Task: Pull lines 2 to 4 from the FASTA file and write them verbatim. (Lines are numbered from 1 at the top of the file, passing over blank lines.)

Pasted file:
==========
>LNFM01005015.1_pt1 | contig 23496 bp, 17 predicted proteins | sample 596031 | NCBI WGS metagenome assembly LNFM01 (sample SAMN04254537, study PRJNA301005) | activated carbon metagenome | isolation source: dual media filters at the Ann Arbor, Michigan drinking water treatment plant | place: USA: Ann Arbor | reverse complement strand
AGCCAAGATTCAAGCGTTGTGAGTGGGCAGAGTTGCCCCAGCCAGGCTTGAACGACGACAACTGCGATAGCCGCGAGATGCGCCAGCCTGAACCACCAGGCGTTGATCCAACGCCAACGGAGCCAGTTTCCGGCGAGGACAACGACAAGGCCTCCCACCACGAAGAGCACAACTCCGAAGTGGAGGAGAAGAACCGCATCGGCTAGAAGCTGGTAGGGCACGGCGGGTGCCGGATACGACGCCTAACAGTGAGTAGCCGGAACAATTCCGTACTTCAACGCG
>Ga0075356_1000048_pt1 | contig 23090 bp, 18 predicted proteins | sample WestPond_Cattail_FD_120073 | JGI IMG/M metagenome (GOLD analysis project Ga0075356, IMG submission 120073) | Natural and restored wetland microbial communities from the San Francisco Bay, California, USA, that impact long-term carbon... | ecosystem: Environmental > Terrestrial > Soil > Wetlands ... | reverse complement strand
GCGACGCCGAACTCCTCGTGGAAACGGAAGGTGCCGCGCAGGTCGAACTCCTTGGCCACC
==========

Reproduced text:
AGCCAAGATTCAAGCGTTGTGAGTGGGCAGAGTTGCCCCAGCCAGGCTTGAACGACGACAACTGCGATAGCCGCGAGATGCGCCAGCCTGAACCACCAGGCGTTGATCCAACGCCAACGGAGCCAGTTTCCGGCGAGGACAACGACAAGGCCTCCCACCACGAAGAGCACAACTCCGAAGTGGAGGAGAAGAACCGCATCGGCTAGAAGCTGGTAGGGCACGGCGGGTGCCGGATACGACGCCTAACAGTGAGTAGCCGGAACAATTCCGTACTTCAACGCG
>Ga0075356_1000048_pt1 | contig 23090 bp, 18 predicted proteins | sample WestPond_Cattail_FD_120073 | JGI IMG/M metagenome (GOLD analysis project Ga0075356, IMG submission 120073) | Natural and restored wetland microbial communities from the San Francisco Bay, California, USA, that impact long-term carbon... | ecosystem: Environmental > Terrestrial > Soil > Wetlands ... | reverse complement strand
GCGACGCCGAACTCCTCGTGGAAACGGAAGGTGCCGCGCAGGTCGAACTCCTTGGCCACC